The Hacks, however, must only read their own pages for journalistic research. Missing from their account is the fact that Federal Authorities never took these absurd rantings seriously enough to subpoena or even question me. In recent years I've learned that they also never subpoenaed my accuser to testify. The final result of months of investigation and millions in legal costs was a bipartisan letter from the Senate Ethics Committee. The Committee's most serious finding was that I paid a wholesale price for a television that cost $200 more at retail stores. I apologized and paid the difference.(You might wonder what this has to do with the Record closing their offices. Me too!)
Now let's stroll down memory lane together and consider the ethics of the Record. They've had something to say about everybody in Bergen County. How about them?
There was the time that the Publisher asked to meet with me after an Editorial Board Meeting. He needed help with an environmental problem and gave me a thousand dollar check for a Pennsylvania Congressman. I wanted to go home and take a shower.
Then there was the time that a political reporter was found to be taking "outside income" from political opponents of mine while he was assigned to report on my campaign. The reporter was, appropriately, removed from the paper but The Hacks refused to explain or apologize to their readers.
Now there are two other issues that strain the credibility of the Record. Thousands of Bergen County residents are straining to pay their real estate taxes. Many families are losing their homes. The Record belongs to trade associations that lobby to require local governments to spend millions on legal ads. These same official notices could be placed on the Internet more effectively for free. Millions of tax dollars are spent by working people to subsidize millionaire publishers. Now that's a moral outrage.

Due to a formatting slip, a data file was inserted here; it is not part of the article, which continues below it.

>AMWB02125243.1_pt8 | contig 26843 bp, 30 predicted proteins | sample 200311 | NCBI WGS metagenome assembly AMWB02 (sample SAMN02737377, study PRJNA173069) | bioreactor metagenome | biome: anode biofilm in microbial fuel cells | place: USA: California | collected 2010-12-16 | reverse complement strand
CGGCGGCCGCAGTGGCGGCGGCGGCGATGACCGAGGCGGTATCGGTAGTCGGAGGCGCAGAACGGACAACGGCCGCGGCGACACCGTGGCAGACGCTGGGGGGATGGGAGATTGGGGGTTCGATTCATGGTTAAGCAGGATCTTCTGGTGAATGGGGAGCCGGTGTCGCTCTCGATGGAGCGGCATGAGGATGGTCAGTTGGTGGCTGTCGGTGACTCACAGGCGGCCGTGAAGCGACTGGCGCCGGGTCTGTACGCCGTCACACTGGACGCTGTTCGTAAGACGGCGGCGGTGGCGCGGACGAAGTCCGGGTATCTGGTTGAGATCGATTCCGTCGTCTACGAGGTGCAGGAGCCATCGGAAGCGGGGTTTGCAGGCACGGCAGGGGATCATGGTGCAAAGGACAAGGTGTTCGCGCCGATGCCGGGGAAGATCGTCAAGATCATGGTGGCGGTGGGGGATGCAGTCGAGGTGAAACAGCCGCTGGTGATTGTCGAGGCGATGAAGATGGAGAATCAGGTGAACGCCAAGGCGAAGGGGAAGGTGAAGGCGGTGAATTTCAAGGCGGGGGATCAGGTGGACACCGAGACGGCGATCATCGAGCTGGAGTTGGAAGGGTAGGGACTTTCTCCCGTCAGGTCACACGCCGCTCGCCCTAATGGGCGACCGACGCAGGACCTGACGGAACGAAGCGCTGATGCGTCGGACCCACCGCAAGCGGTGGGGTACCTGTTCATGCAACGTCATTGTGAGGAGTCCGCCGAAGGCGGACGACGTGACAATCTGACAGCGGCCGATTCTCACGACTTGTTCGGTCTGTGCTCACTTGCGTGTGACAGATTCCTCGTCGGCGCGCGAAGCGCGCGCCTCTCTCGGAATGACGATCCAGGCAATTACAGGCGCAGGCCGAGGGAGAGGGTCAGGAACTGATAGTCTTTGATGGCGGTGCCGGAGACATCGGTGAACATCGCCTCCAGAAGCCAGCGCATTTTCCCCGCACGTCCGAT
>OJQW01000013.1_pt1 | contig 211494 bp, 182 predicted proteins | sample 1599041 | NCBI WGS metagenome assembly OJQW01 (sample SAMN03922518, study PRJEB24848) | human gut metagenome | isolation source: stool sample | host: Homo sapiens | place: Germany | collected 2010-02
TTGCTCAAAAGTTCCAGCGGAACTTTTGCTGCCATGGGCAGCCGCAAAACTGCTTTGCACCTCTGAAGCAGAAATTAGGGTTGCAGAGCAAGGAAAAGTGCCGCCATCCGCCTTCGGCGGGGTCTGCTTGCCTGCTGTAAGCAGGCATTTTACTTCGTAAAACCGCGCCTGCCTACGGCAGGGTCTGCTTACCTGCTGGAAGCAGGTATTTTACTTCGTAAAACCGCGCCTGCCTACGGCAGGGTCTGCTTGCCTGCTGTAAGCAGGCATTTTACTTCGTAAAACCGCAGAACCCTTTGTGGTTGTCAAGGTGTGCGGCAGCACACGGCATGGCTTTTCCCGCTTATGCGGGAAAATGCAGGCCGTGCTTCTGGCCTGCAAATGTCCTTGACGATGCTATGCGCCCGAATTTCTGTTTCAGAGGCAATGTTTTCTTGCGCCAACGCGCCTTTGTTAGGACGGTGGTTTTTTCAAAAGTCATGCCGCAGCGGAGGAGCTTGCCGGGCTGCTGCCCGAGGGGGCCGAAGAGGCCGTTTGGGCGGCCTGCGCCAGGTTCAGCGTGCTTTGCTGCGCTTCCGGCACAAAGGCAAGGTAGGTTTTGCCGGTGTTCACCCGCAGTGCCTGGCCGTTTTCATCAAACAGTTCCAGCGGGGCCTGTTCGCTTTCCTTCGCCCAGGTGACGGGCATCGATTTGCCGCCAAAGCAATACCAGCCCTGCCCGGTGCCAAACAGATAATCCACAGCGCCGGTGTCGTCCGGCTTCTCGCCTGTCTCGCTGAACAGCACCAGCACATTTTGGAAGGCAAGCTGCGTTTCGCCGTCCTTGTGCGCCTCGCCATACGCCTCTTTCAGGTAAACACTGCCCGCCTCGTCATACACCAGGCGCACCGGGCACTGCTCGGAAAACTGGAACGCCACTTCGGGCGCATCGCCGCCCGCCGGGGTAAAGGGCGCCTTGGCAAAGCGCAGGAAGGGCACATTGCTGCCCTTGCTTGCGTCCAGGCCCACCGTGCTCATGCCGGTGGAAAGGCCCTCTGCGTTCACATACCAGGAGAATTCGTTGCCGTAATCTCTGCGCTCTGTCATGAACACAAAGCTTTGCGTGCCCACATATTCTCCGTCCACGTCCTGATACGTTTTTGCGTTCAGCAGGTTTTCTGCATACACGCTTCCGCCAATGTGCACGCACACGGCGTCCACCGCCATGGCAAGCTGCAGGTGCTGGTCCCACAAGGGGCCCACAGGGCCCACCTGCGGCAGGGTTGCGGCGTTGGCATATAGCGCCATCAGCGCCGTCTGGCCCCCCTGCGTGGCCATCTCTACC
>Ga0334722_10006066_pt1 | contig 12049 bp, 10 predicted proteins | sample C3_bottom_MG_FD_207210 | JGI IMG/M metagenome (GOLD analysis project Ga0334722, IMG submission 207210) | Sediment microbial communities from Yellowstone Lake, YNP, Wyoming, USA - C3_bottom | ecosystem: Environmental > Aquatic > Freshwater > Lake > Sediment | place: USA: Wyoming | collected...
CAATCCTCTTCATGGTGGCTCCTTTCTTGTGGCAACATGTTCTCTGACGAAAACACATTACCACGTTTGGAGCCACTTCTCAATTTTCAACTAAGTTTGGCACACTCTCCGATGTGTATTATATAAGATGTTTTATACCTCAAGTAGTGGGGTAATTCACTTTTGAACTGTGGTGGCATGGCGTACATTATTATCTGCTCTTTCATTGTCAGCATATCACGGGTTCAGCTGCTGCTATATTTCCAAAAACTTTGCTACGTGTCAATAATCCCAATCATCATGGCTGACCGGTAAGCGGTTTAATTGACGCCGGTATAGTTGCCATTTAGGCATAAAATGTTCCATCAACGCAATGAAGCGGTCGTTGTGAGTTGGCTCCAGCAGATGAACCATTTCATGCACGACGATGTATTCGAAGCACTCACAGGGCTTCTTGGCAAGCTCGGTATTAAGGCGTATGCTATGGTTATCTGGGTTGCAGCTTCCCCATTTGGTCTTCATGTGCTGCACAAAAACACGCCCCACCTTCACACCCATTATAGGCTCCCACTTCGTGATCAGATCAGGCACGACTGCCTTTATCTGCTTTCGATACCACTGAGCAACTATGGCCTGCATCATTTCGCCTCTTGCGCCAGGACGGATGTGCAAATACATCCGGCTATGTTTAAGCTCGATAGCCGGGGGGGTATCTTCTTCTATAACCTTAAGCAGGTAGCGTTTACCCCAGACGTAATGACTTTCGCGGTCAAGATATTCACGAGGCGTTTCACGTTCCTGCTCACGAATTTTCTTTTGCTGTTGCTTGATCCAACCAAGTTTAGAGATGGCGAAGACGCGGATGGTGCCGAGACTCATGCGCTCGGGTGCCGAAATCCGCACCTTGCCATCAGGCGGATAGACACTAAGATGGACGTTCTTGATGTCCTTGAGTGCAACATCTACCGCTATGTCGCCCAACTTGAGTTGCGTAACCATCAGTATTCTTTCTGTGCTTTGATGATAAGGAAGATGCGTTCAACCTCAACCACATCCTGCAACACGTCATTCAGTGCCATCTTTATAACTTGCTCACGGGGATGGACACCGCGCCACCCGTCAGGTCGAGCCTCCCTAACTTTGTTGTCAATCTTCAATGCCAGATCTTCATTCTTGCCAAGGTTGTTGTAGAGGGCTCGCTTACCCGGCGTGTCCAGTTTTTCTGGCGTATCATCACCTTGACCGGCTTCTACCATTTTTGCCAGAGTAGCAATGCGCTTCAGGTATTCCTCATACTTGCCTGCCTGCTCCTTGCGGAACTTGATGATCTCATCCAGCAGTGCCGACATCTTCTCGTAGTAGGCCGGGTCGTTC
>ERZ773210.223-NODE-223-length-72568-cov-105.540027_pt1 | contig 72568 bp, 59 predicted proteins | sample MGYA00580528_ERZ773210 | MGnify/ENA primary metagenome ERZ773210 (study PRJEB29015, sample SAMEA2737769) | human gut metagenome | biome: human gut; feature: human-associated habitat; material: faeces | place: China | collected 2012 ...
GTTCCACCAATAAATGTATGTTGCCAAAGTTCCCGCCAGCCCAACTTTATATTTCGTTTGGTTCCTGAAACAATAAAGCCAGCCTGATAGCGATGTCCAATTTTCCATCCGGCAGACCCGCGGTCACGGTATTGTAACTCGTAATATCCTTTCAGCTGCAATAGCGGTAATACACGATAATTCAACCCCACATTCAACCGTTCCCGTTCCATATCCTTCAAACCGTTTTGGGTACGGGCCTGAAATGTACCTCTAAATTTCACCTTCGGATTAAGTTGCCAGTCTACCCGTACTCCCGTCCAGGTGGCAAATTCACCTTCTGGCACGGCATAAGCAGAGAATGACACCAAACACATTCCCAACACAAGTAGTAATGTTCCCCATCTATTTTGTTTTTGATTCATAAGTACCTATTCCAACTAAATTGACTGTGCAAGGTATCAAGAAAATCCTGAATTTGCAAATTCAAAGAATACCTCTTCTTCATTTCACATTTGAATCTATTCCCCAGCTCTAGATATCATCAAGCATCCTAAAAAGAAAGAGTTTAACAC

Soon there'll be another test of the high standards that The Hacks have set for everyone. The Record is abandoning its offices on the Hackensack River. The site regularly floods and may be the last parcel available for the people of Hackensack to have access to the River. If anybody else attempted to develop this flood prone land, editorials would appropriately ring with denunciations. Those of us from Bergen County already know that the hypocrisy of The Hacks will keep their pages silent. The question is whether their intimidation will silence Hackensack officials, environmentalists, or the State of New Jersey.
There's every reason to be concerned. Last year I wrote a blog outlining the best and worst newspapers in New Jersey. The next day an outraged Record reporter suggested to a State House Official that "it's time to do a little research into Bob Torricelli's life". These people behave more like an organized crime family than a newspaper.
The odd thing is that during seven Congressional elections, I was always endorsed by the Record. Twenty five years ago it was a respected publication and I might not have defeated an incumbent Congressman without them. Somewhere it all went wrong. Most people feel a tremendous sadness when their local newspaper fails. There's a sense of loss for the community. In Bergen County there'll be a sense of relief.
The Hacks might deny that firing staff, falling subscriptions amid collapsing advertising will lead to bankruptcy. I suspect that they're secretly dusting off those high school equivalency diplomas and double spacing their resumes. There must be something that they've done which will appeal to the fast food industry.